Engaging in physical activities, be it brisk walking, jogging, swimming, or weight training, induces an increase in our metabolic rate. This elevation isn’t just momentary; after a workout, the body continues to burn calories at an accelerated rate, a phenomenon known as the afterburn effect or excess post-exercise oxygen consumption[6] (EPOC). 

However, as we journey through the arc of life, our inclination and ability to maintain consistent physical activity often wane. Aging brings about changes in lifestyle, priorities, and even perception of well-being. For many, the hustle and bustle of youth give way to a more sedentary lifestyle in later years. Whether it’s due to increased professional responsibilities, the comfort of routine, health-related precautions, or simply personal choices, reduced physical activity becomes a common theme.

2. Gender and Genes

Concept of Gender - Mock up of a Wooden Person in Blue and Pink Background

When discussing the intricacies of metabolism, one cannot overlook the profound influence of genetics. Much like they shape our physical appearance and predispositions to certain health conditions, our genes also play a pivotal role in determining the speed and efficiency of our metabolic processes. Ever wondered why some individuals seem to effortlessly maintain their weight despite indulgent eating habits, while others have to be extremely cautious with their diet?

Every individual’s Basal Metabolic Rate[7] (BMR) – the rate at which the body expends energy or burns calories while at rest – is inherently influenced by genetics. Some are naturally endowed with a higher BMR, allowing them to expend more energy even during periods of inactivity. On the other hand, some individuals, due to their genetic makeup, might have a relatively lower BMR, making them more prone to weight gain if other factors remain constant. 

Furthermore, genes determine the efficiency of various metabolic pathways in our body. These pathways dictate how we process fats, carbohydrates, and proteins. Some people might genetically have a more efficient fat-burning system, while others may metabolize carbohydrates more rapidly. These genetic variations may influence how different foods affect our energy balance and weight. 

Hormonal responses, another critical component of metabolism, are also under genetic control. The way our bodies respond to insulin, a hormone responsible for regulating glucose levels, or to leptin, which signals satiety, might vary based on genetic differences. Such variations may influence appetite, energy storage, and even cravings, all of which play roles in overall metabolic health.

3. Losing Muscle Mass

A Faceless Woman Shows the Flabby Muscles of the Arm

As we age, the natural attrition of muscle tissue, if not countered by physical activity, may contribute to a slowing metabolism. It’s one of the reasons why maintaining or even increasing muscle mass through strength training is often recommended as a strategy to counteract age-related metabolic slowdown.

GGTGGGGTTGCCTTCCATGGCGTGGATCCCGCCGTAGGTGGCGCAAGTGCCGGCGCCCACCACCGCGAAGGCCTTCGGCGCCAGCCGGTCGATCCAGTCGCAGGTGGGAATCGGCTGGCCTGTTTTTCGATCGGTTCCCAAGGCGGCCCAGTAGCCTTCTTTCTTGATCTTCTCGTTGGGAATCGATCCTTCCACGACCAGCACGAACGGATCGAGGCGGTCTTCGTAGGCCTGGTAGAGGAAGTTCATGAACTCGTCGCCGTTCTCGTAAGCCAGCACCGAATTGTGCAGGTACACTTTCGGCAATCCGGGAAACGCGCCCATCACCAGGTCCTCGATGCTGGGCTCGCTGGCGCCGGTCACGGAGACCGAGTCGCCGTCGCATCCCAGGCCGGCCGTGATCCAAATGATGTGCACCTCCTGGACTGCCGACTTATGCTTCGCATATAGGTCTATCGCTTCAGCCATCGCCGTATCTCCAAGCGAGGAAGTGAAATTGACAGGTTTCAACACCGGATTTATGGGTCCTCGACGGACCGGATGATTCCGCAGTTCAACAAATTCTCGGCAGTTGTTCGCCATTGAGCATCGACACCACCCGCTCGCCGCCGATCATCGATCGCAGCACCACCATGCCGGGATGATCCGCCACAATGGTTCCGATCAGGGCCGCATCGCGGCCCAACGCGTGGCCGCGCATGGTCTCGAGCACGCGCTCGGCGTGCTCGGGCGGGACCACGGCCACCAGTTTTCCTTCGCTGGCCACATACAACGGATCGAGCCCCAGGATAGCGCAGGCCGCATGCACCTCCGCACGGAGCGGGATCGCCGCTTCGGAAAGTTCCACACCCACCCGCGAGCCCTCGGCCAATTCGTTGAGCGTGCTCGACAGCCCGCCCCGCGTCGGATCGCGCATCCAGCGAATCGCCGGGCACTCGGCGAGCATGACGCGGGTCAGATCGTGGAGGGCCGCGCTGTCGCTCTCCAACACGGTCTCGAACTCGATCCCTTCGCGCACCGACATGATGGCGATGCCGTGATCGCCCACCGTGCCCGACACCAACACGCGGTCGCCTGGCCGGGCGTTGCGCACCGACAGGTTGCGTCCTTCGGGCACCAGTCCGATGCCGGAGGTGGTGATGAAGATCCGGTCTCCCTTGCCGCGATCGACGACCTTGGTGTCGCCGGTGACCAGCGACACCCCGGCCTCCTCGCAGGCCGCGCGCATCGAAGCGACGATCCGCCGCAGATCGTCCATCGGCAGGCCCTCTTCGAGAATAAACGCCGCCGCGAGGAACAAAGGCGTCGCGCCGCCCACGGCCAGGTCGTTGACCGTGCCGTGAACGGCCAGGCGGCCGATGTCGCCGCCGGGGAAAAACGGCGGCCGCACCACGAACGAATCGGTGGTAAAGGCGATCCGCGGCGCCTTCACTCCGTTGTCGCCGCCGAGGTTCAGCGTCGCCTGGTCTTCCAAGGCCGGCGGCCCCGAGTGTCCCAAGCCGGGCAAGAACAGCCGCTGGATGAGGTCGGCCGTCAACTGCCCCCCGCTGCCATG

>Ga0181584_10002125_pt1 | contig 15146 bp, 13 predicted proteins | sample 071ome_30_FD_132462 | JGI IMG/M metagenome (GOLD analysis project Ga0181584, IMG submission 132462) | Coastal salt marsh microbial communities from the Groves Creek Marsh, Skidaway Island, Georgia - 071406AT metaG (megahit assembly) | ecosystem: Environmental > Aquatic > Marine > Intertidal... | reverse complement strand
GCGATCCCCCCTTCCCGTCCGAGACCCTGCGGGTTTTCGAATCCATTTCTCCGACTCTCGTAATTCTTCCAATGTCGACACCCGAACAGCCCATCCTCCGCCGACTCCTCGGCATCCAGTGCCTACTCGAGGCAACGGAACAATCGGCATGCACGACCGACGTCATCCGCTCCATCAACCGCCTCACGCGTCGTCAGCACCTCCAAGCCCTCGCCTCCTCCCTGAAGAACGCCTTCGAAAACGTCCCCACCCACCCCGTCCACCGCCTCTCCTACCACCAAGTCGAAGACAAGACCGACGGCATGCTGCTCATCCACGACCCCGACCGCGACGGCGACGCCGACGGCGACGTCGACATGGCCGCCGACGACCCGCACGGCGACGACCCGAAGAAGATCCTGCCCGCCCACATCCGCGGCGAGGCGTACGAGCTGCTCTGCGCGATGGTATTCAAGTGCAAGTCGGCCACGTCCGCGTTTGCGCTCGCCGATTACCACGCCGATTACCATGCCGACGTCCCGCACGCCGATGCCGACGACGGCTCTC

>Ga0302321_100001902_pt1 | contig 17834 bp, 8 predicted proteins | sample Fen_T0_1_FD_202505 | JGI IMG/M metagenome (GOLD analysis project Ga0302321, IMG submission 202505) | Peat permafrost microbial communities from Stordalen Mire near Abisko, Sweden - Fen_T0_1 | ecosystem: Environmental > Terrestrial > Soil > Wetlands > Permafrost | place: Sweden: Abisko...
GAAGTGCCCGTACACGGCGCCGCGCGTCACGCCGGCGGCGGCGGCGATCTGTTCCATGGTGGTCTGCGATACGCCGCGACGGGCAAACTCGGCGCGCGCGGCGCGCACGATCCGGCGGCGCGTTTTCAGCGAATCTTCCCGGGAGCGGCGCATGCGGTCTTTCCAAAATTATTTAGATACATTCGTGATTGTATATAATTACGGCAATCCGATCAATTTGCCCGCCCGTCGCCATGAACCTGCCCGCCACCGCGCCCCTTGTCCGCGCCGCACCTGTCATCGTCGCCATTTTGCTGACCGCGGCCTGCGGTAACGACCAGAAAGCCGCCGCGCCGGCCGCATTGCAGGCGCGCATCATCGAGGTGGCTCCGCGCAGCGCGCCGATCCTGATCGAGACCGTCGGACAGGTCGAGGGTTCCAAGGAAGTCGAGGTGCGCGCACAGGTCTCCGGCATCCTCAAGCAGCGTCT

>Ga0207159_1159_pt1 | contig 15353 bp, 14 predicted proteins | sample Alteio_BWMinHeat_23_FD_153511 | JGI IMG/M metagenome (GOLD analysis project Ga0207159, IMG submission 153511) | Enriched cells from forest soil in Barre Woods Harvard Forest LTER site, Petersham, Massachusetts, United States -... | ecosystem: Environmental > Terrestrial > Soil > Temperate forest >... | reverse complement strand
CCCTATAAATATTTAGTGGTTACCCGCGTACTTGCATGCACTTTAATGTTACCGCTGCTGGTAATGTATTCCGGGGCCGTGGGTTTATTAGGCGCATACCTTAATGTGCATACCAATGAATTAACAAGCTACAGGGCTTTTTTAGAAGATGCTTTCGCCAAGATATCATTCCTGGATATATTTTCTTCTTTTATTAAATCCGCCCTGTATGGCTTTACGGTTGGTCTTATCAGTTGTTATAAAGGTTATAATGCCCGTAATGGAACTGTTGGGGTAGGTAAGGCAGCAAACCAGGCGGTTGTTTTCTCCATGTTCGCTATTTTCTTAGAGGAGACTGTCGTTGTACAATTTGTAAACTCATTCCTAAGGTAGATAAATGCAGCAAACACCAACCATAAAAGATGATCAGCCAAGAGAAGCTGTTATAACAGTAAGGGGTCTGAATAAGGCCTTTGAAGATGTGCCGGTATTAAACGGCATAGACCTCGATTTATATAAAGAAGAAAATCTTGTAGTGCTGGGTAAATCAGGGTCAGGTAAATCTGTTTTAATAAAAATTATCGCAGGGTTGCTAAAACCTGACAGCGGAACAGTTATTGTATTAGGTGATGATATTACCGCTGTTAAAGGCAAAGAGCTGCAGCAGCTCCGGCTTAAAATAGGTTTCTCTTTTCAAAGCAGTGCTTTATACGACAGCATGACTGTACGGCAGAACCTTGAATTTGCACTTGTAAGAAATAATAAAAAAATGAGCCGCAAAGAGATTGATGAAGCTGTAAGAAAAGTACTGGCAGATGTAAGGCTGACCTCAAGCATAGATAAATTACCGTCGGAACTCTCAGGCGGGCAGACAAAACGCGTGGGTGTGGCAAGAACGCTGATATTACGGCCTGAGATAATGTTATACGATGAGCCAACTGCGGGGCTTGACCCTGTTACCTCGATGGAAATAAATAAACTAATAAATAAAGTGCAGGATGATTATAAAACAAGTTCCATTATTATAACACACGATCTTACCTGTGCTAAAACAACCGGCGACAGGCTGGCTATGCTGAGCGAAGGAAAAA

Muscles play an important role in glucose metabolism[8]. They act as primary storage sites for glucose in the form of glycogen. With regular activity, muscles become more efficient at up taking and utilizing glucose from your body, thereby aiding in the maintenance of stable glucose levels. A consistent glucose balance not only promotes energy stability throughout the day but also potentially reduces the risk of metabolic disorders. 

Simply put, having more muscle means the body uses more energy, even at rest, translating to a heightened basal metabolic rate.

Can Lifestyle Changes Help?

Experiencing slow metabolism symptoms may be a concern for many individuals. A sluggish metabolism might result in fatigue, weight gain, and a decreased ability to burn calories efficiently. However, by making certain lifestyle adjustments, one might combat these symptoms and reinvigorate their metabolic rate. Here are some essential changes to consider:

Visual of Essential Lifestyle Changes to Combat Slow Metabolism by PureHealth Research

Regular Exercise: Beyond just burning immediate calories, exercising serves a dual purpose. Aerobic activities, such as jogging, cycling, or swimming, enhance cardiovascular health and support the metabolic rate in the short term. Strength training, on the other hand, is a long-term investment. By building muscle mass, which is more metabolically active than fat, you’re essentially increasing the number of calories your body burns at rest. This constant metabolic uptick may counteract some of the typical symptoms of a slowing metabolism.

Stay Hydrated: Water is fundamental for metabolic processes. Drinking water might enhance your metabolic rate, and consuming cold water means the body expends a bit more energy to bring it up to body temperature, adding to the metabolic support.

Get Enough Sleep: Sleep is more than just a period of rest; it’s when the body carries out numerous essential functions, from repair to hormone production. Insufficient sleep may throw off the balance of these processes. Hormones that regulate appetite and stress might be particularly affected, influencing your metabolic efficiency. Ensuring consistent and restful sleep is crucial for metabolic health.

Manage Stress: Long-term stress may have a multitude of effects on the body, one of which is the potential to disrupt metabolic processes. Elevated stress levels might impact how our body processes and stores energy. Techniques like meditation, deep breathing exercises, or even engaging in relaxing hobbies might be beneficial in managing and reducing stress.

Tackling these areas proactively may help individuals navigate the challenges of a slowing metabolism, ensuring a healthier and more energetic life.

Eating the Right Foods for Your Metabolism